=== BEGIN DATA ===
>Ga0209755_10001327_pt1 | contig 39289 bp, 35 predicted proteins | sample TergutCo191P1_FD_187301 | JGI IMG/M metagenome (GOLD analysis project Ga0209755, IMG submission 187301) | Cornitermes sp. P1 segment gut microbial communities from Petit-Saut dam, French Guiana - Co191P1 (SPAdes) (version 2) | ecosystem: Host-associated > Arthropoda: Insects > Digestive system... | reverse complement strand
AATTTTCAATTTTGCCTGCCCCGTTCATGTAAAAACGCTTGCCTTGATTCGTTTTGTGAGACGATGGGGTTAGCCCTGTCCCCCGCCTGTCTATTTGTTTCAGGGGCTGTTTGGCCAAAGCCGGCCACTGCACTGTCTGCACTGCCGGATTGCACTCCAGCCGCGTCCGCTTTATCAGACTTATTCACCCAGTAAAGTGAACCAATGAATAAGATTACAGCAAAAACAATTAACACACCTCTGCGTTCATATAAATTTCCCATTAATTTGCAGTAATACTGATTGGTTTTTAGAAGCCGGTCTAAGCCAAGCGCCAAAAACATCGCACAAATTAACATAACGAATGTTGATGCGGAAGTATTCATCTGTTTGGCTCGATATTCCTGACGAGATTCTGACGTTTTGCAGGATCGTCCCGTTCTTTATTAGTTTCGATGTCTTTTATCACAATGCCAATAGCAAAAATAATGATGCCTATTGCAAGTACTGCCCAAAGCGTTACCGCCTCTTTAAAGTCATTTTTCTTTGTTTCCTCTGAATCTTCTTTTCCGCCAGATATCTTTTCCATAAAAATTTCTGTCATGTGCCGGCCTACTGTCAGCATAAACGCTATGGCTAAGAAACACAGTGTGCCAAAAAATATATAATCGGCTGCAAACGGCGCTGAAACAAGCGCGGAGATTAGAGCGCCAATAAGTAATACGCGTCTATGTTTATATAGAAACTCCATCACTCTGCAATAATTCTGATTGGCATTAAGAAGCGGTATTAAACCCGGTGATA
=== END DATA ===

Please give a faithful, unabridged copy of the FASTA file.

>Ga0209755_10001327_pt1 | contig 39289 bp, 35 predicted proteins | sample TergutCo191P1_FD_187301 | JGI IMG/M metagenome (GOLD analysis project Ga0209755, IMG submission 187301) | Cornitermes sp. P1 segment gut microbial communities from Petit-Saut dam, French Guiana - Co191P1 (SPAdes) (version 2) | ecosystem: Host-associated > Arthropoda: Insects > Digestive system... | reverse complement strand
AATTTTCAATTTTGCCTGCCCCGTTCATGTAAAAACGCTTGCCTTGATTCGTTTTGTGAGACGATGGGGTTAGCCCTGTCCCCCGCCTGTCTATTTGTTTCAGGGGCTGTTTGGCCAAAGCCGGCCACTGCACTGTCTGCACTGCCGGATTGCACTCCAGCCGCGTCCGCTTTATCAGACTTATTCACCCAGTAAAGTGAACCAATGAATAAGATTACAGCAAAAACAATTAACACACCTCTGCGTTCATATAAATTTCCCATTAATTTGCAGTAATACTGATTGGTTTTTAGAAGCCGGTCTAAGCCAAGCGCCAAAAACATCGCACAAATTAACATAACGAATGTTGATGCGGAAGTATTCATCTGTTTGGCTCGATATTCCTGACGAGATTCTGACGTTTTGCAGGATCGTCCCGTTCTTTATTAGTTTCGATGTCTTTTATCACAATGCCAATAGCAAAAATAATGATGCCTATTGCAAGTACTGCCCAAAGCGTTACCGCCTCTTTAAAGTCATTTTTCTTTGTTTCCTCTGAATCTTCTTTTCCGCCAGATATCTTTTCCATAAAAATTTCTGTCATGTGCCGGCCTACTGTCAGCATAAACGCTATGGCTAAGAAACACAGTGTGCCAAAAAATATATAATCGGCTGCAAACGGCGCTGAAACAAGCGCGGAGATTAGAGCGCCAATAAGTAATACGCGTCTATGTTTATATAGAAACTCCATCACTCTGCAATAATTCTGATTGGCATTAAGAAGCGGTATTAAACCCGGTGATA